About 250,000 Graduate Management Admission Tests are administered each year to prospective business school students, and some of these students will not do well on the exam. The GMAT, as it's commonly called, tests students on several topics – such as their ability to reason – and is a requirement for admission at many schools.
It's not uncommon for people to spend months studying – with a group, by themselves or with a personal tutor – to get the highest score possible. But even the most studious test-takers are at risk of making mistakes that could negatively impact their score.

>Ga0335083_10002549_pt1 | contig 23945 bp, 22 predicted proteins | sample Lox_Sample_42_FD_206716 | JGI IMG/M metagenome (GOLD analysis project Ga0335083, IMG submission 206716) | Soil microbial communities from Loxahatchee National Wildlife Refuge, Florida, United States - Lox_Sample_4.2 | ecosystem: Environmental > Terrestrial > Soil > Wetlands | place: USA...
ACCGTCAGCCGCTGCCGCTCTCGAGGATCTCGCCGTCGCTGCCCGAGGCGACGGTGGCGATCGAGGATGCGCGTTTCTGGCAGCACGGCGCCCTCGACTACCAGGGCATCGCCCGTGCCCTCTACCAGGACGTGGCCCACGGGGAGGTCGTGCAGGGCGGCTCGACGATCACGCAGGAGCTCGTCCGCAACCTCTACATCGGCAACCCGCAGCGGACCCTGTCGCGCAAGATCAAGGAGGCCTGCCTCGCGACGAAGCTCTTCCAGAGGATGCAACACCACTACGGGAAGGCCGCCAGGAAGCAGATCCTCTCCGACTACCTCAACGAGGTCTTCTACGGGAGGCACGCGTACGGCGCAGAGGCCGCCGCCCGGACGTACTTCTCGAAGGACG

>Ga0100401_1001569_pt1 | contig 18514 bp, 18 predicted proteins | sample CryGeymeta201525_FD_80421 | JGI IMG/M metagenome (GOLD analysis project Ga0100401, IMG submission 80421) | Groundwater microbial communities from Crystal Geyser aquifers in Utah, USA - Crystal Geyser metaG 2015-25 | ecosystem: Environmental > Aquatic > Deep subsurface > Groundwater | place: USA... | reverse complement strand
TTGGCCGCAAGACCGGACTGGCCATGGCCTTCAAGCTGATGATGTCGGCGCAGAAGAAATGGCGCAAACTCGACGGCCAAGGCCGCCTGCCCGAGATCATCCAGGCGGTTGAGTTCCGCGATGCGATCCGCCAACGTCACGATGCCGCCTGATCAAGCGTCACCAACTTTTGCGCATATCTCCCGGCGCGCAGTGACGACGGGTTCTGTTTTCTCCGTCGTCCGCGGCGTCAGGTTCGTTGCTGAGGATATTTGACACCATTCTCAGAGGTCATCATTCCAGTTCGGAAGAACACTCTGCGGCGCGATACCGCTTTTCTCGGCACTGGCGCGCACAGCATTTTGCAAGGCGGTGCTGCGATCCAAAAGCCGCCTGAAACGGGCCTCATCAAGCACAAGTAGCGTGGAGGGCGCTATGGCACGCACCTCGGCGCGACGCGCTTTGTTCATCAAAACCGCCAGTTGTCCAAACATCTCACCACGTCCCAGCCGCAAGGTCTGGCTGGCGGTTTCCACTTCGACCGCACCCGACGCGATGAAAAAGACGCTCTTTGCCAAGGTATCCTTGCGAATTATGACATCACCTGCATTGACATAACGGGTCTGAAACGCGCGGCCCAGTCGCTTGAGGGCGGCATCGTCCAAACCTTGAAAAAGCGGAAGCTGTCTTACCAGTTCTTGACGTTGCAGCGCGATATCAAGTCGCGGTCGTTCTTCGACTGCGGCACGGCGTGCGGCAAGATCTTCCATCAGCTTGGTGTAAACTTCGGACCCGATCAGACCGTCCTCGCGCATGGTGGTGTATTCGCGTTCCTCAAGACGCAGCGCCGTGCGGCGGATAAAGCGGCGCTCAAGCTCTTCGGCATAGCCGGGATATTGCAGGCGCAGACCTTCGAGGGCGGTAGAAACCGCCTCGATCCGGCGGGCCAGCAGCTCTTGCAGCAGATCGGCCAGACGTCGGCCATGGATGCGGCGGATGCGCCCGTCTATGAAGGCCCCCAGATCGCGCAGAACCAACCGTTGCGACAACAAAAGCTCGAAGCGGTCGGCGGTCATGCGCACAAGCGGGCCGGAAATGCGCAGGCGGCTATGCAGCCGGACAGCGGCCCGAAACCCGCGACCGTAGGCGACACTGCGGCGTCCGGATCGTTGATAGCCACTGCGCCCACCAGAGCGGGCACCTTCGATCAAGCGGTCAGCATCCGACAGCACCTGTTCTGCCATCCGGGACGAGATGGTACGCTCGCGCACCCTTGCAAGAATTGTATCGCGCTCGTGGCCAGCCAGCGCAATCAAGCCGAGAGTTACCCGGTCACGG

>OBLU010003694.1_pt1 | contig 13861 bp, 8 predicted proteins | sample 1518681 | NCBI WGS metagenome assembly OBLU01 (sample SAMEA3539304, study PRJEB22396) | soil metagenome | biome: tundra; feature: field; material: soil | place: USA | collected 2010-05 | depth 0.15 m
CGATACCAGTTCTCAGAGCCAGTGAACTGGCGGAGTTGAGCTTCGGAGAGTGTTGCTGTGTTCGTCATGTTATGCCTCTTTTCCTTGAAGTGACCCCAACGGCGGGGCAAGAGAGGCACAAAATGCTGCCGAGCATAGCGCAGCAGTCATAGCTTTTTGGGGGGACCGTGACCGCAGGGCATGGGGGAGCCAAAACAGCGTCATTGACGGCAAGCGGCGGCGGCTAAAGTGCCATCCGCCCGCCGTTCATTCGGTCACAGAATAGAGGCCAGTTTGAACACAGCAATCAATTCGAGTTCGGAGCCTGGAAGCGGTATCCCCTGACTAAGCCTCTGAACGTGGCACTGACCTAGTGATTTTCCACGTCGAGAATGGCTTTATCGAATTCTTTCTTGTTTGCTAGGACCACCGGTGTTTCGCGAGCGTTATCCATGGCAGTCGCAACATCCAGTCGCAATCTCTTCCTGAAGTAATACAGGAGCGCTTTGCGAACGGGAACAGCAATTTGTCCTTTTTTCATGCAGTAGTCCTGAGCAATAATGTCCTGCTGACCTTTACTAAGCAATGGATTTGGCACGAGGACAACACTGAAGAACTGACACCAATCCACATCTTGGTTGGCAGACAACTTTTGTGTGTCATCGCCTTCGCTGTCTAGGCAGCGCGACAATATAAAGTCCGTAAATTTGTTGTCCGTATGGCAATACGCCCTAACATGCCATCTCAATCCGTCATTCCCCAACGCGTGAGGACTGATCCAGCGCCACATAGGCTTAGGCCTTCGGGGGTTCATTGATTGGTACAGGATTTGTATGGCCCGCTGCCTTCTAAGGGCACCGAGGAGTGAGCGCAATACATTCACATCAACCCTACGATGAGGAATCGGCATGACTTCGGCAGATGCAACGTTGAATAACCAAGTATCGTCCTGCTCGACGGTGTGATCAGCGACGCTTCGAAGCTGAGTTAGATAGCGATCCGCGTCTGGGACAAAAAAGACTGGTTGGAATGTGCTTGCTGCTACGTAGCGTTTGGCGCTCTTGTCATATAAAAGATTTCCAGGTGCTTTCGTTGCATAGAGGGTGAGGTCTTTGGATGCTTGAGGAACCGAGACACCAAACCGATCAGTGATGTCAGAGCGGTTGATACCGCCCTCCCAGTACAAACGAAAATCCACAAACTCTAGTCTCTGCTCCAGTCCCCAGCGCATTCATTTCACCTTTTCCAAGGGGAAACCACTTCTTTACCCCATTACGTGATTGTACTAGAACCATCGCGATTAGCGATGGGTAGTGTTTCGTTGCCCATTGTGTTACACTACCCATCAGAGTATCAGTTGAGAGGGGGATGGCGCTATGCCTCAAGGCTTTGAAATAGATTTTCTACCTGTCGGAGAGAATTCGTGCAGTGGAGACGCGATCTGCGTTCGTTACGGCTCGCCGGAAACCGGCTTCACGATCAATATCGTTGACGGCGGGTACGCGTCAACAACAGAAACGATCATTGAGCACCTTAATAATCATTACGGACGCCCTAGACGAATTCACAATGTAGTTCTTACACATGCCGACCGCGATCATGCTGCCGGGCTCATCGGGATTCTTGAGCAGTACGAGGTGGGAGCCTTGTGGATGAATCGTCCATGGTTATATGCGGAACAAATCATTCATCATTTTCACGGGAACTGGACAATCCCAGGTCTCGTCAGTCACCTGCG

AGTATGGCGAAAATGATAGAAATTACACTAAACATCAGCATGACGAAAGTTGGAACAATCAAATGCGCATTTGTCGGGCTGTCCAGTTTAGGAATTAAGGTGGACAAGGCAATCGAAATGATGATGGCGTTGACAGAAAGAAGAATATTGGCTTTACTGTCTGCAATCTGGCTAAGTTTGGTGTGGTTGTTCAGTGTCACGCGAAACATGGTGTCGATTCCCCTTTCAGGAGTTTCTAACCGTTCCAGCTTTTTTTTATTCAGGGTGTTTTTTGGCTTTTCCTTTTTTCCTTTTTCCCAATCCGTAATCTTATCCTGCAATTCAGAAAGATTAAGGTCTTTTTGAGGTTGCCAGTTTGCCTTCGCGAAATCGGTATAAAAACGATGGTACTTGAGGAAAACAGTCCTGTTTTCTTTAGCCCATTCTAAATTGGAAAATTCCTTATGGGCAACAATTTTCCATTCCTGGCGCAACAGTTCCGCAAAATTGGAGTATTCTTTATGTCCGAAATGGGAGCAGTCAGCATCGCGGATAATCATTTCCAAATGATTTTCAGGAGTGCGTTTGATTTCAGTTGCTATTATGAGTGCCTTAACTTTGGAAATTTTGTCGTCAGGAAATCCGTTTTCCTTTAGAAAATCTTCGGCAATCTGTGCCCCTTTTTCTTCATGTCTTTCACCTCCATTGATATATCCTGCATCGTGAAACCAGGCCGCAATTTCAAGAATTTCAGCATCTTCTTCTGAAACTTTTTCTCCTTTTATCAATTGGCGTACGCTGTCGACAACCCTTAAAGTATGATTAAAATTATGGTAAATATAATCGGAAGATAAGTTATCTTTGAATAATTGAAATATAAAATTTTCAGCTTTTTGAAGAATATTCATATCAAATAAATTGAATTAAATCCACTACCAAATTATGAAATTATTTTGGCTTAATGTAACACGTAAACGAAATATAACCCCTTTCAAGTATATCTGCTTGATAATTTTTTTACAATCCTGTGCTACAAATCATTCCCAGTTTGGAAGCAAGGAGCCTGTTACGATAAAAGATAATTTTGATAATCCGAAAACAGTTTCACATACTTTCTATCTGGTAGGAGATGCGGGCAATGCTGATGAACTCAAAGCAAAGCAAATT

To help prospective students avoid these errors, U.S. News Education spoke with a panel of GMAT experts. They include John Fulmer, Princeton Review’s national content director for GMAT programs; Dan Gonzalez, president of Manhattan Prep, a national test preparation company; and Joanna Graham, director of field marketing for the Graduate Management Admission Council, which administers the GMAT.